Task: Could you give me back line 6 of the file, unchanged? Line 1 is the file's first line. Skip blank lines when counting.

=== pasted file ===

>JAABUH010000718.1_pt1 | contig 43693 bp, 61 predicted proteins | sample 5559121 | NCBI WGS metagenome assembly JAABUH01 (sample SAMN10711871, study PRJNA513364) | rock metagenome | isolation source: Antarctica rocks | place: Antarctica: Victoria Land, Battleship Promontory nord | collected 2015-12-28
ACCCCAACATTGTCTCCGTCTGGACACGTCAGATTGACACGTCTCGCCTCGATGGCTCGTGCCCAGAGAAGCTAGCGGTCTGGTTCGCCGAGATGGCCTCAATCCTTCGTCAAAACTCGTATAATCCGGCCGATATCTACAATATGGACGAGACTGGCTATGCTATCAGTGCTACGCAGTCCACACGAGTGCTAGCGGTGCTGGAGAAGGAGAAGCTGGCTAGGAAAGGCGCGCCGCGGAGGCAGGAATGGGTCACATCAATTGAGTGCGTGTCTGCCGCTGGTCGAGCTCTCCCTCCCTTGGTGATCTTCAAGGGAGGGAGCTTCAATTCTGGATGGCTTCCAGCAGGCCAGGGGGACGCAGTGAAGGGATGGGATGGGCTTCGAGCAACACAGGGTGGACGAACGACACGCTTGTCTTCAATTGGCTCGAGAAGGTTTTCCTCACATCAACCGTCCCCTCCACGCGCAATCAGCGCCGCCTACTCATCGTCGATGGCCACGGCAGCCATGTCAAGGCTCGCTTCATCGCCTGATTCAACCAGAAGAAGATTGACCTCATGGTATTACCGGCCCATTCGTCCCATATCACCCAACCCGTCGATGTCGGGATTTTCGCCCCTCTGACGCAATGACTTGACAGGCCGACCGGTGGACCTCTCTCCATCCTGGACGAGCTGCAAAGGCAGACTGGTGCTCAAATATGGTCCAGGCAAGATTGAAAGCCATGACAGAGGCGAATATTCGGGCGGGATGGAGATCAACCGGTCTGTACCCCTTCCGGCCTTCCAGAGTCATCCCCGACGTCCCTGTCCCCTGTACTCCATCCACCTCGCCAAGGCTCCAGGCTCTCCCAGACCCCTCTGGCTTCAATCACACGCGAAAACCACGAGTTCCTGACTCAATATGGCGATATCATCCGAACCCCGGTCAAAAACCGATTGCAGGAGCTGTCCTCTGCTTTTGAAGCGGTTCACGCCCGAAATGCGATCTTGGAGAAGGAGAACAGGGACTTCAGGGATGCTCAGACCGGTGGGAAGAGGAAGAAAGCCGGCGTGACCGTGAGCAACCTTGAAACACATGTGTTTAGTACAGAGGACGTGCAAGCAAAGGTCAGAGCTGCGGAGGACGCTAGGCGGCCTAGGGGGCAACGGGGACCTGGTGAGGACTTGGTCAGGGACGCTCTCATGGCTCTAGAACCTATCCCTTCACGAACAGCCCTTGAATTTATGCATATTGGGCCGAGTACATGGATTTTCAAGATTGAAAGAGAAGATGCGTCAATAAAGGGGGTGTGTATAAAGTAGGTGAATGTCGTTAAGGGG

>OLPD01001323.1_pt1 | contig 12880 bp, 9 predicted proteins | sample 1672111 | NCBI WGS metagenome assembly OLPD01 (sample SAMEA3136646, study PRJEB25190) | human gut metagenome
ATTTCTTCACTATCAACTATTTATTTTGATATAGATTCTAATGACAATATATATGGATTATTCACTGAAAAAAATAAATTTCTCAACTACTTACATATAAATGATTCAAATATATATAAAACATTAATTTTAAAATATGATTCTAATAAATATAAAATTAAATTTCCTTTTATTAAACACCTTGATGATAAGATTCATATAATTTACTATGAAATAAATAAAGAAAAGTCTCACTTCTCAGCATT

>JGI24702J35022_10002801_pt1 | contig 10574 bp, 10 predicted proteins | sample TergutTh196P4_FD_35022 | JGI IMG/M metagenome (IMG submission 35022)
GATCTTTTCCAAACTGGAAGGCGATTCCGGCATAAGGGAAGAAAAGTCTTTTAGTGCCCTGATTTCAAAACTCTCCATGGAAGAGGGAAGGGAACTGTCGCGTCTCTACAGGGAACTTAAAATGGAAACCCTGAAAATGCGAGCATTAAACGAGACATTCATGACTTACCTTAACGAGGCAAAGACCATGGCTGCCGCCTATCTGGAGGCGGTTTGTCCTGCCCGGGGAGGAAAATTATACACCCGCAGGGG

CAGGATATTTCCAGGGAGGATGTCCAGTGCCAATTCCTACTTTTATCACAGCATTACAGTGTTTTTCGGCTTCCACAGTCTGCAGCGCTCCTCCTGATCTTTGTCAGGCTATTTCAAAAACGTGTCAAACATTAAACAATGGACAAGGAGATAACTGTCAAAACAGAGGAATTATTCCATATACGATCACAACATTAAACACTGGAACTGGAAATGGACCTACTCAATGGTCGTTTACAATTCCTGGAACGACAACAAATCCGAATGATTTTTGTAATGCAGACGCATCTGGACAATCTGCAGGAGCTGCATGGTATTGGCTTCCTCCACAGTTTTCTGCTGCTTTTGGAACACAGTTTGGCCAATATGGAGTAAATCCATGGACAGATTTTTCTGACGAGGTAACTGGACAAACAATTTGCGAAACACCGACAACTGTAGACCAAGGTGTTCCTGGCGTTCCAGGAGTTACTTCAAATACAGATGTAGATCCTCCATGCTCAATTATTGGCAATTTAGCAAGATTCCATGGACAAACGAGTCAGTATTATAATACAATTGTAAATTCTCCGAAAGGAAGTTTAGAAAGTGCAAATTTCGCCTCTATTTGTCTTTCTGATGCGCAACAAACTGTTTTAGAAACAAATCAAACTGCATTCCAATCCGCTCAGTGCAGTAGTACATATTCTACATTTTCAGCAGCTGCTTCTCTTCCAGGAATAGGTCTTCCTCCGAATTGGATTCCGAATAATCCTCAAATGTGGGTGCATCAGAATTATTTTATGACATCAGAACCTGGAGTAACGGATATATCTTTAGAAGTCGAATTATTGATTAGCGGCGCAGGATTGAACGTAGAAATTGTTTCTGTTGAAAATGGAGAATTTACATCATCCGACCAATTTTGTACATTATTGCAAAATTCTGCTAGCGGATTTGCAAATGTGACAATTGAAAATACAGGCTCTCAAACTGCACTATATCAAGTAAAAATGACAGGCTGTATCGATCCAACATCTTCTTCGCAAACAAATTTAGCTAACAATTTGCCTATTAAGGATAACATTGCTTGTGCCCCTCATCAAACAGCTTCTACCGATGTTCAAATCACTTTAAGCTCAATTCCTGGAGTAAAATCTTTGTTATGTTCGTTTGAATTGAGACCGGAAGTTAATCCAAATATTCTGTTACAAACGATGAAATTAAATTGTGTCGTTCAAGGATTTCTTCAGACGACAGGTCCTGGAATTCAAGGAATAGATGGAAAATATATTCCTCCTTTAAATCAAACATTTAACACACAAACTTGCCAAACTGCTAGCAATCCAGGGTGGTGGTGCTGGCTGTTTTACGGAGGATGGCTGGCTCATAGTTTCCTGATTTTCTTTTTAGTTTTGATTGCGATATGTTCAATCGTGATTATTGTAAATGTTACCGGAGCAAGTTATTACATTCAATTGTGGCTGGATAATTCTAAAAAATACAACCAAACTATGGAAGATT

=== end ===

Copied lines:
GATCTTTTCCAAACTGGAAGGCGATTCCGGCATAAGGGAAGAAAAGTCTTTTAGTGCCCTGATTTCAAAACTCTCCATGGAAGAGGGAAGGGAACTGTCGCGTCTCTACAGGGAACTTAAAATGGAAACCCTGAAAATGCGAGCATTAAACGAGACATTCATGACTTACCTTAACGAGGCAAAGACCATGGCTGCCGCCTATCTGGAGGCGGTTTGTCCTGCCCGGGGAGGAAAATTATACACCCGCAGGGG